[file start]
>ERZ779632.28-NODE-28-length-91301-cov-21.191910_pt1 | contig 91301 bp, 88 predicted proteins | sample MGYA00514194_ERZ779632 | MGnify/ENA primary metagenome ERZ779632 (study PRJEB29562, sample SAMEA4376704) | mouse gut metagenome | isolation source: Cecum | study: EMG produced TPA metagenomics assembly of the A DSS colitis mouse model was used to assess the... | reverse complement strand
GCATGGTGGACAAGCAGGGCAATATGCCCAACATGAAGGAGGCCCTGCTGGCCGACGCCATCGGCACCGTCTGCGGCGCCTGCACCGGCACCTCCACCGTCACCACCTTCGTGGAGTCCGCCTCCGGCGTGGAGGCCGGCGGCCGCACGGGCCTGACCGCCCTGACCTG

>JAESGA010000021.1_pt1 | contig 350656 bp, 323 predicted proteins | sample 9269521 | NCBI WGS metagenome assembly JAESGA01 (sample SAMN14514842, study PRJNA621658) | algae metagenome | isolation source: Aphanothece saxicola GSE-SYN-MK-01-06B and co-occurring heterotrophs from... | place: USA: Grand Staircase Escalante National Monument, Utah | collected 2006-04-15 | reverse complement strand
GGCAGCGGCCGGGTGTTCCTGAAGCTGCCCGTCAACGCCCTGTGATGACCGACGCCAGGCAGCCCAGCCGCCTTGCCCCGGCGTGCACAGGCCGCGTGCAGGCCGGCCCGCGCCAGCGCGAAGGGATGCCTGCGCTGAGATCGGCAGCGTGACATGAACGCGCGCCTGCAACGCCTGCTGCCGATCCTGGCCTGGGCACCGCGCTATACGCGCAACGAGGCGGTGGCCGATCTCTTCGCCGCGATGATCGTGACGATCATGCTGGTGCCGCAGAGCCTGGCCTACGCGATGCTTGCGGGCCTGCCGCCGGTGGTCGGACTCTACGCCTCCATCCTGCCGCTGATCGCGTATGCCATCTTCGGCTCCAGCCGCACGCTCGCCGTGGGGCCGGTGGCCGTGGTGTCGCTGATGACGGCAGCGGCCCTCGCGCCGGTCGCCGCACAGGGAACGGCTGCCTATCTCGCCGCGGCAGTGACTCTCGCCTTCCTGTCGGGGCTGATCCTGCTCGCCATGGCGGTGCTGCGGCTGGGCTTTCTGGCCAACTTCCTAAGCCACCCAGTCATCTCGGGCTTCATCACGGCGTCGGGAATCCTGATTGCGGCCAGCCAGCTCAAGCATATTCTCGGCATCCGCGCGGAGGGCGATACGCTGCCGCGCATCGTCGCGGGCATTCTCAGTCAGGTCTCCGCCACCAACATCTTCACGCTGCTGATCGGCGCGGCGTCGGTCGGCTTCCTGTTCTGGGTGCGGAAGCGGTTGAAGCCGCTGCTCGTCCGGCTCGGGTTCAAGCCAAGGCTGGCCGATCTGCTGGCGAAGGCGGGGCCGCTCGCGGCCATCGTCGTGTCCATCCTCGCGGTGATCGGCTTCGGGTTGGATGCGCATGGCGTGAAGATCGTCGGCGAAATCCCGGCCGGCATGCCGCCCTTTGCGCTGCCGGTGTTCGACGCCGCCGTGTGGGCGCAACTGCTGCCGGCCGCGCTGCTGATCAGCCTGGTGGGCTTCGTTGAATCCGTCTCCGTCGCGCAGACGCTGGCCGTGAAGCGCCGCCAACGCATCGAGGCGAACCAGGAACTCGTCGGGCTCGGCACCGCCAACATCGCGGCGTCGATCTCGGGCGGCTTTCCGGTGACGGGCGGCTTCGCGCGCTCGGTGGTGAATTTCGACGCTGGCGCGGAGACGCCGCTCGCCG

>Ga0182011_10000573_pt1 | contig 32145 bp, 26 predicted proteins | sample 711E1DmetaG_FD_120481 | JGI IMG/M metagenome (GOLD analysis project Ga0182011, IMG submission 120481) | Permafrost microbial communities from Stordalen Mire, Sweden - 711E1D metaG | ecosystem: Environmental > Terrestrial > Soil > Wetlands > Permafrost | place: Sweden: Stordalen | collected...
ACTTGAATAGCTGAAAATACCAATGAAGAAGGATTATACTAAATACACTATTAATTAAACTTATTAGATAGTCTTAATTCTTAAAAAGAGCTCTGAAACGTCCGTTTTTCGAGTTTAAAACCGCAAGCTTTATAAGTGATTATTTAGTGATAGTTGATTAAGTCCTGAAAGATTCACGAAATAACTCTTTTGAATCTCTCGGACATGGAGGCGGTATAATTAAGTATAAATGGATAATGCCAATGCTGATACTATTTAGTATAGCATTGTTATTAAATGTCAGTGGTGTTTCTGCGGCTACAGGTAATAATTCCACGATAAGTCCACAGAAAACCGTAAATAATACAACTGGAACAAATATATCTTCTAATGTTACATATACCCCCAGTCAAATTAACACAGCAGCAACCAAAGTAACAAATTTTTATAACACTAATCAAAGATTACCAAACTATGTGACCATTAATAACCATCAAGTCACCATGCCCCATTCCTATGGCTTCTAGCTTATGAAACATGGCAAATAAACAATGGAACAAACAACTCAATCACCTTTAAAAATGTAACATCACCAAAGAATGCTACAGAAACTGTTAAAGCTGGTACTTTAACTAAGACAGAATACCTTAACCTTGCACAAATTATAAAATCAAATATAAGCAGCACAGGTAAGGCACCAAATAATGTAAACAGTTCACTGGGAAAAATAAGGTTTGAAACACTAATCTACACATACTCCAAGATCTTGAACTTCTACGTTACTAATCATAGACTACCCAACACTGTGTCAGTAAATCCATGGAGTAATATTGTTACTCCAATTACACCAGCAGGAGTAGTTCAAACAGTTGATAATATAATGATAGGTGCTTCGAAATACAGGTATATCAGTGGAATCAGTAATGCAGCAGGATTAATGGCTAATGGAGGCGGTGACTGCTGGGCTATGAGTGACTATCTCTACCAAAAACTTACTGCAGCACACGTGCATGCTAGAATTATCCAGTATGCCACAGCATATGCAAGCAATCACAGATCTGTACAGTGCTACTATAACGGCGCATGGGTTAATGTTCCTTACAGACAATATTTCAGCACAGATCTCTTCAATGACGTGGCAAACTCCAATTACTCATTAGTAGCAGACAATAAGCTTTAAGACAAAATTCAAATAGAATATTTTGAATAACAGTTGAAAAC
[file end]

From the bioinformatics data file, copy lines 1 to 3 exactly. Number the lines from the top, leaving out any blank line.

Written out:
>ERZ779632.28-NODE-28-length-91301-cov-21.191910_pt1 | contig 91301 bp, 88 predicted proteins | sample MGYA00514194_ERZ779632 | MGnify/ENA primary metagenome ERZ779632 (study PRJEB29562, sample SAMEA4376704) | mouse gut metagenome | isolation source: Cecum | study: EMG produced TPA metagenomics assembly of the A DSS colitis mouse model was used to assess the... | reverse complement strand
GCATGGTGGACAAGCAGGGCAATATGCCCAACATGAAGGAGGCCCTGCTGGCCGACGCCATCGGCACCGTCTGCGGCGCCTGCACCGGCACCTCCACCGTCACCACCTTCGTGGAGTCCGCCTCCGGCGTGGAGGCCGGCGGCCGCACGGGCCTGACCGCCCTGACCTG

>JAESGA010000021.1_pt1 | contig 350656 bp, 323 predicted proteins | sample 9269521 | NCBI WGS metagenome assembly JAESGA01 (sample SAMN14514842, study PRJNA621658) | algae metagenome | isolation source: Aphanothece saxicola GSE-SYN-MK-01-06B and co-occurring heterotrophs from... | place: USA: Grand Staircase Escalante National Monument, Utah | collected 2006-04-15 | reverse complement strand